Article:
I have a few pale ales for you this week, both of which are pretty local to me.
I’ll begin with a Wisconsin brewery I hadn’t heard of...One Barrel.
I got to enjoy a week WAAAY up north in Manitowish Waters, Wisconsin. While there I was surprised to find a place that had a great selection of craft beer, not just the PBR and Miller Lite that everyone else had.
And, as a person who is easily persuaded by cool bottles, I found one I really liked in Penguin Pale Ale from One Barrel Brewing who’s down in Madison. Even though I’m only a few hours away from Madison, I had never heard of them before…so naturally I had to get it.
One Barrel began back in 2012 and is nestled between Lake Mendota and Lake Monona. Right now they offer three year round brews; a black IPA, a kölsch, and the aforementioned pale ale. Currently you can only find them in parts of Wisconsin – all of southern Wisconsin and then eastern and north-central Wisconsin as well.
Penguin Pale Ale is made with 20% wheat malt (so it should be a little sweeter) and contains a 5.7% ABV and a mere 40 IBU. A six-pack will run you just $8.99, so it is slightly cheaper than most.
This brew poured a dark copper color with very little head. There was never more than a thin dusting of off-white foam atop the beer with a solitary cloud formation swirling around the center.
On the nose there was quite the balance between hops and malt. There were some light bready and crackery malt notes that blended well with the hoppy pine and citrus attributes. Nothing really stood out as the aggressor and, instead, everything just seemed muddled together. Not bad, just a mix of it all.
My first taste began with a small tingle of carbonation that seemed to linger for much longer than I thought it would. Then, like the aroma, the subtle blend of the flavors began to emerge across my taste buds.
The citrus peaked first with some orange and lemon flavors that were quickly followed by a sweet caramel and biscuity malt to even things out. As the flavors faded away there was just a slight lingering hoppiness and just the tiniest touch of dryness but, otherwise, it ended very cleanly.
Each sip followed suit, in an act of balance that even circus performers would be jealous of – Fizz, citrus, caramel, bread, slight dry feeling.
Once again, nothing was the aggressor and it all blended quite well together. But it was just kind of boring in a sense. It was like it was TOO balanced. I don’t know if that’s possible but this beer just seemed to be lacking some excitement…some bold ingredient.
At 5.7%, it’s got a solid ABV and the booze is all hidden. And, as absent as the alcohol taste was, there was no lacing to be found as the beer disappeared from my glass.
Overall, this is a solid brew. It has something for everyone; some hops, some malts, some booze, and a good price tag. But it’s just too boring and average. It’s good but lacking a major punch one way or another.
Secondly, I have a brewery that’s just a bit closer to me - Miskatonic.
Miskatonic is yet another growing brewery from the Chicago suburbs. They call Darien, Illinois home and have actually been around since 2010. They have four year-round brews that include and IPA, an APA, a golden rye, and a Belgian farmhouse.
As the weather is getting hotter and hotter I just don’t think I could get through as many IPAs as usual…so I mixed it up and went with their pale ale, Shield Maiden. I know, I know…it’s a big change for me.
Each can of Shield Maiden is made with Simcoe and Cascade hops and comes with a 5.5% ABV (not too shabby…) and 50 IBUs. You can find a six-pack of them for the reasonable price of $9.99.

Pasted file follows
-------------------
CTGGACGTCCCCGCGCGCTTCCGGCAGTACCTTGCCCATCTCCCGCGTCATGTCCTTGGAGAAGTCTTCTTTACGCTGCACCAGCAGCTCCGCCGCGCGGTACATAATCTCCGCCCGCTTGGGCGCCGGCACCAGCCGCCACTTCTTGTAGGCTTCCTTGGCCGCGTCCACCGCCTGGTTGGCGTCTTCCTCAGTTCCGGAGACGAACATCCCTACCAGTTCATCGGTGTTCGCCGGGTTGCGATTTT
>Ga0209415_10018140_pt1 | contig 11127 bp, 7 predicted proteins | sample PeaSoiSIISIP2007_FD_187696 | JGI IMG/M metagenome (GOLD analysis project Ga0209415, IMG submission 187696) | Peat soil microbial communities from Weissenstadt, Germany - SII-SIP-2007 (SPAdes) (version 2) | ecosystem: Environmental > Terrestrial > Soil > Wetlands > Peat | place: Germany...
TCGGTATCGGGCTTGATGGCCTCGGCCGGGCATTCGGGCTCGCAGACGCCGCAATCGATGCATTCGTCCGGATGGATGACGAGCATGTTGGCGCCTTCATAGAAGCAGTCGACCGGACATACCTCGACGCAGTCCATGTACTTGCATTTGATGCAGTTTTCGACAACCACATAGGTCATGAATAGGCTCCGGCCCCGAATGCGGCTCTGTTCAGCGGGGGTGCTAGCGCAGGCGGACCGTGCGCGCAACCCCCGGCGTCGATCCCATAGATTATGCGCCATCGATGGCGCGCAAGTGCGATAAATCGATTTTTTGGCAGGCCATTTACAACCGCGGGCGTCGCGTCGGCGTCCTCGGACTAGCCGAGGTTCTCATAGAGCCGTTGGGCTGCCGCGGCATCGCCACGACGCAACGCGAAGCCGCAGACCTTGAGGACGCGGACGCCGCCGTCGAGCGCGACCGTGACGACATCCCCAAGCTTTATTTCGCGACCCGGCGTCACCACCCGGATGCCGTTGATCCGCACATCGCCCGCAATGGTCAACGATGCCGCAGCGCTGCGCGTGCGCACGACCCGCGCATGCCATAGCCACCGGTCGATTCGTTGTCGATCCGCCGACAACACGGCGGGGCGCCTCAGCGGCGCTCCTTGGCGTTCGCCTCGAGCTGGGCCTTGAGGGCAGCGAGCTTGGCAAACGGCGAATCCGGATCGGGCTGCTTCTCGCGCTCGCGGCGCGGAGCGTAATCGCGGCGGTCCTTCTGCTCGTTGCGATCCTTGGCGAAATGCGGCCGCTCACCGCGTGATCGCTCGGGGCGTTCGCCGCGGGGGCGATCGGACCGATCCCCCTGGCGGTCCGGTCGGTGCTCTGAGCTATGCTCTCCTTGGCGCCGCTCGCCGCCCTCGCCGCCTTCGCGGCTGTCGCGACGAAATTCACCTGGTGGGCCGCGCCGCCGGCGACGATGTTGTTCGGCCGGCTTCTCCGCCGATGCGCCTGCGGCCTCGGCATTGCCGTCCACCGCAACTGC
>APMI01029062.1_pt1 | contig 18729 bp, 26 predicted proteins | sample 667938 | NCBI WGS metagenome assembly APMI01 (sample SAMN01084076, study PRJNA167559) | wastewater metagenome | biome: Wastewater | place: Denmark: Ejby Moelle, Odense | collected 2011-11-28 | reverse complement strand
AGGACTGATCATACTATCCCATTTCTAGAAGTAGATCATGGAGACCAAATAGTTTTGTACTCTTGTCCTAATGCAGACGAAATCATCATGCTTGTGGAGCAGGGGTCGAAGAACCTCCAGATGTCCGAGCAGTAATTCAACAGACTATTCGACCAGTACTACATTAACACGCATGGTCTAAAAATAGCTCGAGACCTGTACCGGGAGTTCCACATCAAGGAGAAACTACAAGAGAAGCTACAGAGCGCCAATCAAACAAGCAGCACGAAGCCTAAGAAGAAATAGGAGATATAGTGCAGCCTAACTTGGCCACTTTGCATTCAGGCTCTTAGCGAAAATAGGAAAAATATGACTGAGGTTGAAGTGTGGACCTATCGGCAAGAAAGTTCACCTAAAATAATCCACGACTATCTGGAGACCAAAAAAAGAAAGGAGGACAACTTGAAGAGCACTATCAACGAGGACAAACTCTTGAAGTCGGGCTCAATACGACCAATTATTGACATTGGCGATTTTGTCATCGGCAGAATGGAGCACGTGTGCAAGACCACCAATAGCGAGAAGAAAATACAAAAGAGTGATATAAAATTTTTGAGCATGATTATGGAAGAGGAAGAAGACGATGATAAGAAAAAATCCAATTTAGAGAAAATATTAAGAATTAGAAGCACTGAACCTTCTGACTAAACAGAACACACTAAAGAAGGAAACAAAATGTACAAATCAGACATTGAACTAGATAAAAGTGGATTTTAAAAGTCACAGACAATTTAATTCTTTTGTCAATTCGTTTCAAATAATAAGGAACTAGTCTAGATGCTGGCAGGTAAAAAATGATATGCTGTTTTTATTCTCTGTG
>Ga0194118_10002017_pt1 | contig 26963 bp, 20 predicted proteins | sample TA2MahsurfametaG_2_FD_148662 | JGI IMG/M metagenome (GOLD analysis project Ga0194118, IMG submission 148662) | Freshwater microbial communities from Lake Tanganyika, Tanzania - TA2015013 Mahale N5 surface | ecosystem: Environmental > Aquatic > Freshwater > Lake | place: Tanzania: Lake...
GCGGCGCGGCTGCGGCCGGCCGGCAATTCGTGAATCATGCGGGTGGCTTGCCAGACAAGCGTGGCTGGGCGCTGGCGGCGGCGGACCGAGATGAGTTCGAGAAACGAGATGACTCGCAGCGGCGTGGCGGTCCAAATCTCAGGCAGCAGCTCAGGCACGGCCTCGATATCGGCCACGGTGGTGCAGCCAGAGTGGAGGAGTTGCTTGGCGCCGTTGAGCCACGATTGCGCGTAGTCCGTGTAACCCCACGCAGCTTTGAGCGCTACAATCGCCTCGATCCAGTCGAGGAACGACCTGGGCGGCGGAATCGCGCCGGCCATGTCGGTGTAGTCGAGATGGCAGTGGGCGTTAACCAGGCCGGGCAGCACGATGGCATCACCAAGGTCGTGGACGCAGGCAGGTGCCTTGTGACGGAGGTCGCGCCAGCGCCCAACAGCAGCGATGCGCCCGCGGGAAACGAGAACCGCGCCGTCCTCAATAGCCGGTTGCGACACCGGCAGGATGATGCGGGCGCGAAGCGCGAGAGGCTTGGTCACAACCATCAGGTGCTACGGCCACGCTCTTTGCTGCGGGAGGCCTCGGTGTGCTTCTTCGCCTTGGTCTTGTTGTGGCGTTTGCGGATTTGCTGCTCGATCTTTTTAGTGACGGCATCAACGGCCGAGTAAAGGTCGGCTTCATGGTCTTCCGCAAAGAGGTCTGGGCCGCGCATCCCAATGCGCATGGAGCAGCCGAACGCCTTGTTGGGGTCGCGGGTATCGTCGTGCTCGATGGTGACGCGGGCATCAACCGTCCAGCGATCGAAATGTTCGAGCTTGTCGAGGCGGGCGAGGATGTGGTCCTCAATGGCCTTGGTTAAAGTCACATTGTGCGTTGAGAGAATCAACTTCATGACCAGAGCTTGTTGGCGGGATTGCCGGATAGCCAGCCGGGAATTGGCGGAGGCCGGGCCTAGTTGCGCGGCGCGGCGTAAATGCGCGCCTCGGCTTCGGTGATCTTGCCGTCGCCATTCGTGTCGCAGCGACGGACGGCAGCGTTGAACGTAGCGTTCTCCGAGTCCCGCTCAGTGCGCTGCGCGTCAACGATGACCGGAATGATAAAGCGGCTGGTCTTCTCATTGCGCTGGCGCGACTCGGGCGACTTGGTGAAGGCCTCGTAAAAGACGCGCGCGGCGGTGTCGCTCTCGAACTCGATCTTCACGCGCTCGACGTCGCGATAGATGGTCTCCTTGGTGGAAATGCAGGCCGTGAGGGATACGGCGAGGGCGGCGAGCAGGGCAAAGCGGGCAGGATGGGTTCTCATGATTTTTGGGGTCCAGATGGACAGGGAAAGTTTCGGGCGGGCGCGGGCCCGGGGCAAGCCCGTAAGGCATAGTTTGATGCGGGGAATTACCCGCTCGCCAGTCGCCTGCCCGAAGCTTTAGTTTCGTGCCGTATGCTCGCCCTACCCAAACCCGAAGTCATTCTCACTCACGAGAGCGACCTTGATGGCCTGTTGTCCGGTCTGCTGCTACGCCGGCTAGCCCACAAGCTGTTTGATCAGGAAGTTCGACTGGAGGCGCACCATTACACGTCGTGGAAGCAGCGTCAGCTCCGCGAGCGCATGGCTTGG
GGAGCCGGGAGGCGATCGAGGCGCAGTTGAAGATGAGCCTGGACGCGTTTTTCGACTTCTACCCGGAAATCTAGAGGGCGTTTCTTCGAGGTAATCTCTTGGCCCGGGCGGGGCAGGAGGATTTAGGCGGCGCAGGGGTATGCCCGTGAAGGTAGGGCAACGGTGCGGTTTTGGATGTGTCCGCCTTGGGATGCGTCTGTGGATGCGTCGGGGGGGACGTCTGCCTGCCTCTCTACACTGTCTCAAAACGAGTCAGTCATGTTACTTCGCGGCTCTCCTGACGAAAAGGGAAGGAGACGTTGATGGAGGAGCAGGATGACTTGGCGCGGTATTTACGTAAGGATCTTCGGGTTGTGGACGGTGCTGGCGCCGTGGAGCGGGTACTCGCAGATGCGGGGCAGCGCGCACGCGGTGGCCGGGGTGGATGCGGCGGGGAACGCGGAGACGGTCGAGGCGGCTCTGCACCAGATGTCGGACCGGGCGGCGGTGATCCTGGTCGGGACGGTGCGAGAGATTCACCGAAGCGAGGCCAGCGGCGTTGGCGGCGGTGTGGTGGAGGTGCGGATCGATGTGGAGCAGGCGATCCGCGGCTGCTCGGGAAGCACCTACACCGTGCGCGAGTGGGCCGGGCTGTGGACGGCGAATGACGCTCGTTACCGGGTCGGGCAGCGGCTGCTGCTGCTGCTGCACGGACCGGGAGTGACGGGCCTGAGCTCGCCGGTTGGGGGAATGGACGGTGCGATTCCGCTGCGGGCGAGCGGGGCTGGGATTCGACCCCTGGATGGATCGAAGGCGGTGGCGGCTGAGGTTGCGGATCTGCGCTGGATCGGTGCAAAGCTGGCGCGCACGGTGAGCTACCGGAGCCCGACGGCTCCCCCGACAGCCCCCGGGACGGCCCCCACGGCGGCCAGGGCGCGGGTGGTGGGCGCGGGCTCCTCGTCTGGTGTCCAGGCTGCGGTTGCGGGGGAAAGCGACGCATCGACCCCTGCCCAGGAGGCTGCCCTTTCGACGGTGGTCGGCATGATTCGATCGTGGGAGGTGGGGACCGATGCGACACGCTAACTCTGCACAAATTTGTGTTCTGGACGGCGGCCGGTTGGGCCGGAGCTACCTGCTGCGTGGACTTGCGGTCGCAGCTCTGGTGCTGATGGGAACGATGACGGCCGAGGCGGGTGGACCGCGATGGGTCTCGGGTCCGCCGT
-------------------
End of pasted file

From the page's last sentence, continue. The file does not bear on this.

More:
This pale ale poured a bright translucent copper color with billions of tiny bubbles flying upwards towards the surface. The slightly off-white head just continued to build and build until it reached just over three fingers high. The fluffy, but dense, foam then slowly began to dissipate, leaving a few stringy clouds around the sides of my glass.
On the nose this pale ale tried to be balanced but the hops just seemed to take the lead. Big amounts of citrus fruit – like grapefruit, mango, and pineapple – lead the way. Behind the tropical notes the malts linger with some subtle bready and crackery scents.
My first taste starts out with some solid carbonation that quickly fizzled away. The flavors then rushed forward from that and, to my surprise, it was not the fruity hops that came out swinging first.
The malt hit first with strong punch of bread and some light caramel, which added a nice sweetness to the beer. But, not to be outdone, the hops quickly countered with those citrus fruit notes. Grapefruit and orange lead the way with just a tad bit of pineapple and melon backing them up.
As the flavors began to fade away there was no bitter sting or any real dryness that accompanied the sip. Instead, it ends on a pretty clean and crisp finish with just a hint of hoppy fruit left buzzing around my taste buds. It was a really nice way to end a beer and made Shield Maiden very easy to drink.
I will say that there was a touch more bitterness to the aftertaste once I got towards the end of the can and the beer began to warm up some. But, for a brew with 50 IBU, it was still very palatable.
As the beer was drained from my glass, the mass of sticky bubbles got smaller and smaller but didn’t lace my glass. Instead, there were just four or five small clumps of foam that were slowly sliding down towards the liquid below. I was amazed at how little the beer actually laced my glass after seeing just how much, and how sticky, the head was initially.
Overall, I think Miskatonic got this beer right. The taste was more balanced than the aroma, with both the malts and hops shining in their own way. The lower ABV and small bitterness that (initially) came with it made Shield Maiden a very sessionable brew. It was a little watery and got progressively more bitter…but it’s still a very solid APA.